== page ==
Walnuts are unfortunately not small trees, and even though slow growing become huge in just a couple of decades as I have found to my detriment. Not likely to crop very far north; they are not very hardy and should be given warm sunny well drained sites never dank hollows. Walnuts also need to be in multiples to help pollination- the male catkins do not come out the same time as the bat-winged female flowers- though catkins can be kept dry and used to dust later opening females by hand. The value of walnut wood is relatively high and the nuts have a ready market around Christmas. Immature walnuts that can be easily pierced with a needle can be pickled. Walnuts are notoriously blackening to the skin when their nuts are extracted from the decaying husks. Once washed and dried walnuts do not keep as long as say hazels, though some have claimed they freeze well, if shelled use quickly as they may mould.

Sweet chestnuts are potentially even larger growing than walnuts though often making squatter bushier trees. To give a heavy crop of good nuts sweet chestnuts need two hot summers in a row and so are only ever likely to crop well in the south east. They will actually grow further north than walnuts but are far less valuable as timber as they often have very twisted grain. The nuts are traditionally roasted but can be used in many ways including a sweet conserve.

Beech nuts or mast is now considered unsafe as human food though an improved more edible selection is probably simple the sheer size of a beech tree makes these unlikely to become popular cropping plants. Likewise for the oak; acorns, once leached of their excess tannins or those selected for a sweeter nut could be a modern crop but really only on a farm scale. Sadly the North American Hickory and Pecan nut trees are similarly too big as well as too tender and needing a hotter summer than that of the UK, though with climate change they could have some future. The Pecan can grow extremely large and is less likely to be a crop here, however the Hickory might and it also may have value simply for the timber for smoking foods as this is thought by many to be the ‘tastiest’.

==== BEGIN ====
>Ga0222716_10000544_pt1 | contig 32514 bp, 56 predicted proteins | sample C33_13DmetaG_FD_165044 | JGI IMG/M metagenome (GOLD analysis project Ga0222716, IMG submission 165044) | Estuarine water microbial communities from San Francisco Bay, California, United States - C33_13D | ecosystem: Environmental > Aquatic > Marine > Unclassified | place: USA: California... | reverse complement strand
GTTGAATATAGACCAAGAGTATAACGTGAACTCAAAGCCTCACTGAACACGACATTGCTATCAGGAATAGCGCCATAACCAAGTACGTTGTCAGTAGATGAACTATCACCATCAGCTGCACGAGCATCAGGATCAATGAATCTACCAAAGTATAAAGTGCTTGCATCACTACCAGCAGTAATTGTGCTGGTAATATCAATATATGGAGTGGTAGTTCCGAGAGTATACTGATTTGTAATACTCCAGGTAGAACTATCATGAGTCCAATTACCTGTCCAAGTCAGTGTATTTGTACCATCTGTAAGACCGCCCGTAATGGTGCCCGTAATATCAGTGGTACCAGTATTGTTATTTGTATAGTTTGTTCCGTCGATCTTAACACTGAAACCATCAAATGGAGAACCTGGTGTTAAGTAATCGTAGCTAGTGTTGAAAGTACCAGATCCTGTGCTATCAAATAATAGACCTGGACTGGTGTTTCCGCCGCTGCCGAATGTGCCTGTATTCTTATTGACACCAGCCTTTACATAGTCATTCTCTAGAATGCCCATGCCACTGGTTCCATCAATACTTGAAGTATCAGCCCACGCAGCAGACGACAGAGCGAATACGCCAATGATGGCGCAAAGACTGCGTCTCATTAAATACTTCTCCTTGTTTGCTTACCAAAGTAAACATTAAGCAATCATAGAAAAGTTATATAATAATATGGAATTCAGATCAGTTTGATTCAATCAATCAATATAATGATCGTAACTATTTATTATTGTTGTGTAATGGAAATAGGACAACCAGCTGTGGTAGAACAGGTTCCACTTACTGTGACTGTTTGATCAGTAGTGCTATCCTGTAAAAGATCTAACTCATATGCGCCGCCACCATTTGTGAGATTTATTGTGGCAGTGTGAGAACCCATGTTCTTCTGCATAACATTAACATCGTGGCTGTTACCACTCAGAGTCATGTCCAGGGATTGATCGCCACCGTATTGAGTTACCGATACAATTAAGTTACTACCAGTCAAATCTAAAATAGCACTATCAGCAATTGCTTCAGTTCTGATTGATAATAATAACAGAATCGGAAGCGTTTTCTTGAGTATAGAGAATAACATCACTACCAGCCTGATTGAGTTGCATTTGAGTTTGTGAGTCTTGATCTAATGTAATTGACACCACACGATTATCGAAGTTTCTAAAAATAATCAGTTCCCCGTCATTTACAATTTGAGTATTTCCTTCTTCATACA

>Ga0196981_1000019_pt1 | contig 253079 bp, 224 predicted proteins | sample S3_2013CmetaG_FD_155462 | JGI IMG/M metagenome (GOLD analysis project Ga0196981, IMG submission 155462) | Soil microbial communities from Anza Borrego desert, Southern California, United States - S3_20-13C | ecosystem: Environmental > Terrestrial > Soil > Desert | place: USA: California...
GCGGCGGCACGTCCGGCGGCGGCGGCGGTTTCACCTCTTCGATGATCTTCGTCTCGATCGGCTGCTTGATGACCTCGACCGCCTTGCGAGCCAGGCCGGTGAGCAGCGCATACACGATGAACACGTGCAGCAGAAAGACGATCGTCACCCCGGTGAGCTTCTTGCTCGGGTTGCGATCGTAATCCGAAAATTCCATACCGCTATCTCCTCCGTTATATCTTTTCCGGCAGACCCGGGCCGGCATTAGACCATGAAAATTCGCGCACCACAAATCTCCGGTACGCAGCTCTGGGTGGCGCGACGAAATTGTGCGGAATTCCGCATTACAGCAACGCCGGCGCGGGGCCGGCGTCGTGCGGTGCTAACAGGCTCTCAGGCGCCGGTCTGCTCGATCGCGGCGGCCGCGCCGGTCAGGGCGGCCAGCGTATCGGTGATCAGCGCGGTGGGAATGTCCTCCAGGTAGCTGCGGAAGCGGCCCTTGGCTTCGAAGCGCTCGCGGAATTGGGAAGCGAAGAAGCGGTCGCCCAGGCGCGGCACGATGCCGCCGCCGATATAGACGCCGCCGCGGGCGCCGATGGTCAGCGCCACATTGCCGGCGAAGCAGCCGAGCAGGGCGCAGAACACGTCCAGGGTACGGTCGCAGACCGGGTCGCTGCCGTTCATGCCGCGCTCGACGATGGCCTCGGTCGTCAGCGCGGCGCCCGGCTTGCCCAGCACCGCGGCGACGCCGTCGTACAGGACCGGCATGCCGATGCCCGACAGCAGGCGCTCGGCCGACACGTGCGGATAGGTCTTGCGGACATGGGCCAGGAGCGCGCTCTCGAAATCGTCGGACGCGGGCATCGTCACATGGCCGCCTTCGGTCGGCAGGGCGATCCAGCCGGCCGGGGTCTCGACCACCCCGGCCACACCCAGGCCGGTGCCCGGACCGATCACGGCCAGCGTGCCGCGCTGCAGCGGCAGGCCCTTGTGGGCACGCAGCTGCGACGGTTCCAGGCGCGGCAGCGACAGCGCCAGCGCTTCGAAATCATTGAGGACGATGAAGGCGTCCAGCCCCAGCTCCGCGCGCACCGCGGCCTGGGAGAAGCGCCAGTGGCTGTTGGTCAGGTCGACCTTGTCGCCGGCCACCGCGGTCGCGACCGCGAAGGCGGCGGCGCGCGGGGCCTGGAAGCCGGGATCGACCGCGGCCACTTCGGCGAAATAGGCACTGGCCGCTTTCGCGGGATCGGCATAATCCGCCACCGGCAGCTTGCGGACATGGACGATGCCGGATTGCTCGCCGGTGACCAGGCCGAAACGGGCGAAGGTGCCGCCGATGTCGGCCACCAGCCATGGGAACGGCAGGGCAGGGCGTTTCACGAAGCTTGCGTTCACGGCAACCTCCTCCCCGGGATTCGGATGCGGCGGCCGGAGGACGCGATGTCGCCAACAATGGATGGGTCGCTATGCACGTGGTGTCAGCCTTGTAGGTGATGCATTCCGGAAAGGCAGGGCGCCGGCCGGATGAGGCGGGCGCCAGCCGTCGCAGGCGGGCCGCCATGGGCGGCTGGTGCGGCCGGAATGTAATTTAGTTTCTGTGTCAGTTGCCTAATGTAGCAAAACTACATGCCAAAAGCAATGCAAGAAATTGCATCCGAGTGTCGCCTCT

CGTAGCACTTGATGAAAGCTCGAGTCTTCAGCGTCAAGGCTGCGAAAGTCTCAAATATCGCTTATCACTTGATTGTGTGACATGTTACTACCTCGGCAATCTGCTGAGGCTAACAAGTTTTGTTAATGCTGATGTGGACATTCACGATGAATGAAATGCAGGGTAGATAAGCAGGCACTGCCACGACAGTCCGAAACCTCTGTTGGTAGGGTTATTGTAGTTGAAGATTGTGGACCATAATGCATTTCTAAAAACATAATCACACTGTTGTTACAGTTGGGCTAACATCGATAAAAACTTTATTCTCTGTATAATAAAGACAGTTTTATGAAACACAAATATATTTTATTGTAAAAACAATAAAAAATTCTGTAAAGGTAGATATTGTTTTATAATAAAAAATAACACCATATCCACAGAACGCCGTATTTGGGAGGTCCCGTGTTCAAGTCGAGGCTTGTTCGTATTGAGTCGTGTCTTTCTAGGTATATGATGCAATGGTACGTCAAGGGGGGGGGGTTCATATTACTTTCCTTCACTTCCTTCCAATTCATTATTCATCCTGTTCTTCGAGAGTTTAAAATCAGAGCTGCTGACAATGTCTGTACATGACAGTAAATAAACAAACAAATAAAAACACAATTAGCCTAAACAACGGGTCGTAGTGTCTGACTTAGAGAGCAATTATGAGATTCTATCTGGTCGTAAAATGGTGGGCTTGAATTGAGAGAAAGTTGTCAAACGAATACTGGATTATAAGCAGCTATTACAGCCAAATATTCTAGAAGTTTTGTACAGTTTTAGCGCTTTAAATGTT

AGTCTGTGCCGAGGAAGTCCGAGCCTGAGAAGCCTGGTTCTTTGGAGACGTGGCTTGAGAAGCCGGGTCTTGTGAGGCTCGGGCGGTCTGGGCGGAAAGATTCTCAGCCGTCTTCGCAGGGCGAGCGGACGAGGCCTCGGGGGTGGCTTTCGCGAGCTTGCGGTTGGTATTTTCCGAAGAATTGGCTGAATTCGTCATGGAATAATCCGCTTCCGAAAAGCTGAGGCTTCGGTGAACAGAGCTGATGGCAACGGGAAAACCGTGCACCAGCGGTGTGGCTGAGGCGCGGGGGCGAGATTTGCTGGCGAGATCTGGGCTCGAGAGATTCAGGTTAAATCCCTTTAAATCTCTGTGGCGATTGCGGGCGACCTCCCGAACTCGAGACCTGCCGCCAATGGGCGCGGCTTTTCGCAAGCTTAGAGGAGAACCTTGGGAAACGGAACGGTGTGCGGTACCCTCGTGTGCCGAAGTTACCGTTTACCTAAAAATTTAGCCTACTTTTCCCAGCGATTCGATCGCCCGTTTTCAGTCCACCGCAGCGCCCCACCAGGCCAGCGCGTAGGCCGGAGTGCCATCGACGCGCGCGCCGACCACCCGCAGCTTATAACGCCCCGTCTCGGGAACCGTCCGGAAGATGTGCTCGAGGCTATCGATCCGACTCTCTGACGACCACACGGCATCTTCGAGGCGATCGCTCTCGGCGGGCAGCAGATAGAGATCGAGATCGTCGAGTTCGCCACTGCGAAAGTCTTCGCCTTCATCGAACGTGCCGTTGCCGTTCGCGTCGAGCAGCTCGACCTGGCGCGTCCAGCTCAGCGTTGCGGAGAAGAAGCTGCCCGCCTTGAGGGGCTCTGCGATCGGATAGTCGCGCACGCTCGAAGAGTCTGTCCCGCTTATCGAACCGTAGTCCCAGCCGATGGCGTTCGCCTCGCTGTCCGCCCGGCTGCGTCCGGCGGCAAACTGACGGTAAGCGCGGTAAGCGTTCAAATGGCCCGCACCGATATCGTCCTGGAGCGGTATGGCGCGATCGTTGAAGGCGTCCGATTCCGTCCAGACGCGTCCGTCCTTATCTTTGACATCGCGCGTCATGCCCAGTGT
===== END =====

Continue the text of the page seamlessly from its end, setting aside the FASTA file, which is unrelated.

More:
The size again mitigates against most tropical nuts being considered under cover- although coconuts can crop from only a few years old they are already thirty feet or more across! The cashew is relatively small and compact and in theory could be grown here under cover if sufficient warmth was available though it looks rather uneconomic.

There are a couple of other hardier nut trees with future cropping potential- the Monkey puzzle Araucaria, although being immensely slow growing, huge trees, and having male and female forms, has often produced it’s tasty edible nuts in the UK and a smaller more rapid bearing form would be immensely useful. Xanthocerus sorbifolia, is a decorative small tree, very rowan like, it has gorgeous (edible) flowers followed by lemon sized pods which split to eject black shelled seeds very similar to Macadamia nuts. This has huge potential because it’s already fairly compact and delightfully ornamental, I predict you’ll be seeing it before long.